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Thursday, May 19, 2005

Competition with 500W bean sprouts

Last month I paid attention to the government's plans to alleviate the regulations concerning the opening of mammoth retail establishments and the movements of the small retailer associations against the proposed legislation. After quoting figures from the Korea Federation of Small and Medium Business that during the last four years the large-scale discount stores have grown by 100% while 20% of small and medium businesses have closed their doors, Ohmynews goes to visit one "supermarket" keeper in Goyang, Gyeonggi province: how does a 10 p'yông (pyeong, 33 sqm) survive against the big discount stores.

The supermarket introduced in the article is a Kosa-Mart (코사마트) franchise belonging to the 한국슈퍼마켓 협동조합연합회, which in English would be something like Korean Supermarket Association (can't find no homepage!). The man of the shopkeeper couple used to be a salaryman until 2003, when he decided to quit his company, which was apparently in the midst of legal proceedings. "I cried a lot, and we seemed to have no future," the woman told of the time when the man quit his job and they decided to open the store.

What the story tells about the couple and their shop is familiar to me from my own data on a couple of such places: taking care of the shop for 17 hours a day - and in this case the man goes to shop for fresh veggies in the wholesale market from where he comes back at 4 am. (Even though that I know that Koreans and especially keepers of small businesses can do wonders in reducing their sleep, I'd still think that it's the woman who opens the shop in the morning. Does she prepare the breakfast before that? She'd have to...)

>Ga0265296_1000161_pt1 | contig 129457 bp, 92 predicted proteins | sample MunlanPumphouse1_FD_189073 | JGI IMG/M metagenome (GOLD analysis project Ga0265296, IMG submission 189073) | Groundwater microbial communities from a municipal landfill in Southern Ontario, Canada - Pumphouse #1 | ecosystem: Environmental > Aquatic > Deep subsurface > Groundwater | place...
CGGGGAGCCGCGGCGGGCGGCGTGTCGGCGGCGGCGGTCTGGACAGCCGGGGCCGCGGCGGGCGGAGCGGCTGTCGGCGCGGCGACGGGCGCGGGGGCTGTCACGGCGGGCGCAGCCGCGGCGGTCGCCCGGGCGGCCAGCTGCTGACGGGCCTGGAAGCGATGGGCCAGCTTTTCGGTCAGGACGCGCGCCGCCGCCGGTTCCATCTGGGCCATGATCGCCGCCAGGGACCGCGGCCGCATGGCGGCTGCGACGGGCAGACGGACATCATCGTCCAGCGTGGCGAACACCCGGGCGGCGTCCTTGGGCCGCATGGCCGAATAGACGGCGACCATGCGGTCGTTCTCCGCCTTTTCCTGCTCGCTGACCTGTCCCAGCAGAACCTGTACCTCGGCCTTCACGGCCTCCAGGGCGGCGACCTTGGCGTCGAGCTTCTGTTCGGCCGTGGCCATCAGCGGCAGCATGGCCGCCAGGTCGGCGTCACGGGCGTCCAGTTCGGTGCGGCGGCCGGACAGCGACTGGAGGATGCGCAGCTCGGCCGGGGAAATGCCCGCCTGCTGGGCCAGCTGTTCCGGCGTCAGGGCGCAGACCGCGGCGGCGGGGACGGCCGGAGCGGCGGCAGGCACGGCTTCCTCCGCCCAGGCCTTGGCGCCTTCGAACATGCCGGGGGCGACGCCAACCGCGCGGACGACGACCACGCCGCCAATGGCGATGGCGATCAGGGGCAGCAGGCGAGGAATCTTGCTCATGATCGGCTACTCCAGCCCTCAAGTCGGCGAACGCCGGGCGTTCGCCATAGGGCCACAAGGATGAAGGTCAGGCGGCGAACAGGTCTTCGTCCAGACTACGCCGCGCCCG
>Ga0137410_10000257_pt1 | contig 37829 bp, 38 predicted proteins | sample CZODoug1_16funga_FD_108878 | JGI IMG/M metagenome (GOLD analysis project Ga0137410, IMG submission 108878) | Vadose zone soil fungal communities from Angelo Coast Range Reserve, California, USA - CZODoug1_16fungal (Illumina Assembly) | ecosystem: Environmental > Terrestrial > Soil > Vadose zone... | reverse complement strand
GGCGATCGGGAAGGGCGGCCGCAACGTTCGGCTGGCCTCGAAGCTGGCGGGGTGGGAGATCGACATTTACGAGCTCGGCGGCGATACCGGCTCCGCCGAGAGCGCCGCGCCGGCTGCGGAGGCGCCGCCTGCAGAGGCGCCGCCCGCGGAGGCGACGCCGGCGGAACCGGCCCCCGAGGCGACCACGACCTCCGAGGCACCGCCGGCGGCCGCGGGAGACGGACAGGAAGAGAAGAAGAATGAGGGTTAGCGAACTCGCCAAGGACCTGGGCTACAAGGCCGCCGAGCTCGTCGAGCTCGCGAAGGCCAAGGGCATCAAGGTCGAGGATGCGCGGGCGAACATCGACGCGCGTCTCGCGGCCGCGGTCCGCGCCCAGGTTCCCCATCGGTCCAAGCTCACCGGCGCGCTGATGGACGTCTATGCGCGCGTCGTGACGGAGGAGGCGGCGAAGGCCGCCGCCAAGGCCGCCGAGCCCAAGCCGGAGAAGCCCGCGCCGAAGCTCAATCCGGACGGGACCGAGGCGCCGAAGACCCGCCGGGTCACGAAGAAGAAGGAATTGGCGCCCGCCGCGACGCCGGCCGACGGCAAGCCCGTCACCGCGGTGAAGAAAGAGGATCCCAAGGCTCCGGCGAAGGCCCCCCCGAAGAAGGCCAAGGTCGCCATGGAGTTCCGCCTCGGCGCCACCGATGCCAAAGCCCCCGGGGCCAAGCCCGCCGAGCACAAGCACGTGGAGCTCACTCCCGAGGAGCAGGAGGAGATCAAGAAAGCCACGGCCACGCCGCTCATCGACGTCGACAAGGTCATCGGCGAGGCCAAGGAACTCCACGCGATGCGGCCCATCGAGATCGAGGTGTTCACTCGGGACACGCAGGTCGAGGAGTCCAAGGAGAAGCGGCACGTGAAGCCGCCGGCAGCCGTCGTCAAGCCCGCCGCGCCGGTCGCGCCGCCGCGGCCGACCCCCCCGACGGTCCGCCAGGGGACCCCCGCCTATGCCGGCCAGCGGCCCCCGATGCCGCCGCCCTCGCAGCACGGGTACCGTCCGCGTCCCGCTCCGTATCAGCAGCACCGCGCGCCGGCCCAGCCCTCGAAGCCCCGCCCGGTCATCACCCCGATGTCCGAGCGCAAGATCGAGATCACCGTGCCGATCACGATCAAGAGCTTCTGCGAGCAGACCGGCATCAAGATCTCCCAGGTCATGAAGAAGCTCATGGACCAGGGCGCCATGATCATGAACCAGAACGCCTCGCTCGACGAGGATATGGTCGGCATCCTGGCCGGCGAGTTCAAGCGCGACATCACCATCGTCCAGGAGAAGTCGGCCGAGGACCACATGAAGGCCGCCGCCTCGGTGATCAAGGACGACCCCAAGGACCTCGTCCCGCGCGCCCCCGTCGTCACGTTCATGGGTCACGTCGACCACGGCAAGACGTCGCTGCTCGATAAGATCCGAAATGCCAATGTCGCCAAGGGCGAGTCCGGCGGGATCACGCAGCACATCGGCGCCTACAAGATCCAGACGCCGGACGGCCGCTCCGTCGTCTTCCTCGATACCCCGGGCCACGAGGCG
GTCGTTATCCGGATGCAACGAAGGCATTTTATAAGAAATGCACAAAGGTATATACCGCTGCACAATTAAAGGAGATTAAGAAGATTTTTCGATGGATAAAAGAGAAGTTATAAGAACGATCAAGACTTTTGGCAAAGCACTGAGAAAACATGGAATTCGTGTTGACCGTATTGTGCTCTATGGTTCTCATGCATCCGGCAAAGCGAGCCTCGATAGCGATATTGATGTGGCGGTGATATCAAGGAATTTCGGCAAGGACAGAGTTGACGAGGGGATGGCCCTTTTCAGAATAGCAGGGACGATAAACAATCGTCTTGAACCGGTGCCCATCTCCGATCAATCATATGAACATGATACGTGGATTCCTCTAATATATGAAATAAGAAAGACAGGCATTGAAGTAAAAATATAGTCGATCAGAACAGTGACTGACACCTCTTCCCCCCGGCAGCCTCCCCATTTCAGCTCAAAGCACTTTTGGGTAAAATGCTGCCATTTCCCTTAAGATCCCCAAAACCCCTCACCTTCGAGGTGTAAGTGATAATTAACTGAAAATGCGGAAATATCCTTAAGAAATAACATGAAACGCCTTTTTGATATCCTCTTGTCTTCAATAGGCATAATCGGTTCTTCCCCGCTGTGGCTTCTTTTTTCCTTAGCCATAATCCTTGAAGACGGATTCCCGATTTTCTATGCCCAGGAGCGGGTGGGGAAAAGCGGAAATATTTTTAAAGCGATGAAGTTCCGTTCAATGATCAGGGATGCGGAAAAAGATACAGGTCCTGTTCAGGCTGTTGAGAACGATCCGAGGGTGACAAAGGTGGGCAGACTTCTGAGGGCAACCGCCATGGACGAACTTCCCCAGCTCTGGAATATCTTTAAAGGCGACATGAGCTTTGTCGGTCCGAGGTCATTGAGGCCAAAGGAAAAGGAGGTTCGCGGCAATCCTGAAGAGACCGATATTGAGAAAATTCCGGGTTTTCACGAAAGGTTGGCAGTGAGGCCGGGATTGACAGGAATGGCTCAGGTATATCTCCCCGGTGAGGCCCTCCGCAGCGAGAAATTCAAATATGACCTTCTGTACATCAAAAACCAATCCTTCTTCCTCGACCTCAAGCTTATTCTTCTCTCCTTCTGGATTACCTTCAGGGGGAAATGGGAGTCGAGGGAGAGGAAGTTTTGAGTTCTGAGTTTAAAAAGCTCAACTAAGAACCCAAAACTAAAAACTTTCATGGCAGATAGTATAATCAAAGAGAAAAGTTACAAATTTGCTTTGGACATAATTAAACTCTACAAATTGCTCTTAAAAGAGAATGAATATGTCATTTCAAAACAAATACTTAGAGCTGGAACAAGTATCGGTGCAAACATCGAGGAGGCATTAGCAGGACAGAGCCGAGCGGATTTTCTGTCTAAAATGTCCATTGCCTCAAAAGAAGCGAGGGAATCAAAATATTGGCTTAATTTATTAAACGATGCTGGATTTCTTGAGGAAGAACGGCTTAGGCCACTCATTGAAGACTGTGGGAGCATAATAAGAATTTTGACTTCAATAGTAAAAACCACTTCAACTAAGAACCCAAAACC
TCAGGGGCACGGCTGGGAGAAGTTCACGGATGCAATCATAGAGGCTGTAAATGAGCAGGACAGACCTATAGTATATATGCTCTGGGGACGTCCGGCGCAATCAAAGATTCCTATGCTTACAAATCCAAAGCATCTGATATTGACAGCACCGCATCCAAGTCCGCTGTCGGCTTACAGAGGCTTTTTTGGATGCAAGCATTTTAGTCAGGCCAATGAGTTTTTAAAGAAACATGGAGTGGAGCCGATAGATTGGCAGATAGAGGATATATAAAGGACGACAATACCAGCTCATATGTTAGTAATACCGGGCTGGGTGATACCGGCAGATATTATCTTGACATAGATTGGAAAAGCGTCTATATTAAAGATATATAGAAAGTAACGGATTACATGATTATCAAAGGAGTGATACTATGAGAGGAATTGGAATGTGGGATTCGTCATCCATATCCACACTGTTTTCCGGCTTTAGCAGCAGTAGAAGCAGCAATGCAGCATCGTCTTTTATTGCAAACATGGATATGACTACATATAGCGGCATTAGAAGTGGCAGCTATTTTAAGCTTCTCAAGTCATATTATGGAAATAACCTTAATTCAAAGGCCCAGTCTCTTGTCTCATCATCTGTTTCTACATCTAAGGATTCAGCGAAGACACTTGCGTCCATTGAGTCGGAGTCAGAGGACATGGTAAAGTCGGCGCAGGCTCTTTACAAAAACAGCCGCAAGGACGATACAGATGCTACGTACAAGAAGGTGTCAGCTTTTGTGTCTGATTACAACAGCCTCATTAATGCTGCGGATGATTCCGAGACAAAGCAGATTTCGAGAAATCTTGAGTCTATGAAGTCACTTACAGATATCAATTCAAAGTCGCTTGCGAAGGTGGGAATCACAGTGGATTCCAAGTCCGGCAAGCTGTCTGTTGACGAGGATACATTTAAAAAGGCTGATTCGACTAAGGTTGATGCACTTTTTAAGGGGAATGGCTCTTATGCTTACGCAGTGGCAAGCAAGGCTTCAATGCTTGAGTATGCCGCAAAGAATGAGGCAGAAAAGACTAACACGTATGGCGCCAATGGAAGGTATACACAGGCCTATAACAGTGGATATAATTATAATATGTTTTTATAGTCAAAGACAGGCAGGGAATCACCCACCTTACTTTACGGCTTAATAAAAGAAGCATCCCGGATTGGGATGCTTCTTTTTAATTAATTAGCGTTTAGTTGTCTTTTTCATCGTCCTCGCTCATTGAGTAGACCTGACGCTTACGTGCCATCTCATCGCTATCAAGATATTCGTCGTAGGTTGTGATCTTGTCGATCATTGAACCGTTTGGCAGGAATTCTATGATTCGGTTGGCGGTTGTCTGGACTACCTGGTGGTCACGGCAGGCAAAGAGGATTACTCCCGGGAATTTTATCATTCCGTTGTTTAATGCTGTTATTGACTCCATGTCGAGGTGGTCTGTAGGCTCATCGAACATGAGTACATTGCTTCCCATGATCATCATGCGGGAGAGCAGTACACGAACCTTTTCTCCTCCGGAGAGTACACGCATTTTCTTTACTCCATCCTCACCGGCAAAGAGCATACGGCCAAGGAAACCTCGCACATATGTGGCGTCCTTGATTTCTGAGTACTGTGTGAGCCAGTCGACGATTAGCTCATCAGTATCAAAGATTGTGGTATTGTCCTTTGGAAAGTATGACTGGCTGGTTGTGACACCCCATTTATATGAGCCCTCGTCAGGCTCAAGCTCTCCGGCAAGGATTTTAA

One thing this small shop has in competing with retail giants is that it makes its purchases through the local association of supermarkets, which makes it kind of a cooperative (perhaps franchise that I used above is a wrong term). With the help of the local cooperative association the shop also has a real-time checks on its sales and stock. The shopkeeper couple points out that it's especially due to the association that they are able to survive in a situation where there are several large retailers in proximity. (There are many of those especially in these so-called new towns in the Gyeonggi province around Seoul.)
The difference of fees for small and large retailers is something I haven't yet tried to find out about.
"The government is telling that they're going to help the self-employed and small and medium companies, but supermarket keepers like us and the large retailes have a different starting point. All the expenses are too disfavorable for us. Large discount stores pay only 1.5% fee for the use of credit card, but we pay 2.5%. Use of credit card is growing, but when the commission is 2.5%, supermarkets want to avoid them, right?"
Alcohol is another example. Large discount stores and we pay a different tax (segûm) for alcohol we purchase. We do need even a small margin, but we lose in price competition because we can't sell cheap."

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Comments to note "Competition with 500W bean sprouts" (Comments to posts older than 14 days are moderated)

<Blogger Sewing> said on 19.5.05 : 

Hi, Antti:

I thought I'd do some digging for you, so here goes:

The closest thing to a web site for KOSA Mart is http://www.barokosa.com, which appears to be an online resource for the association's members.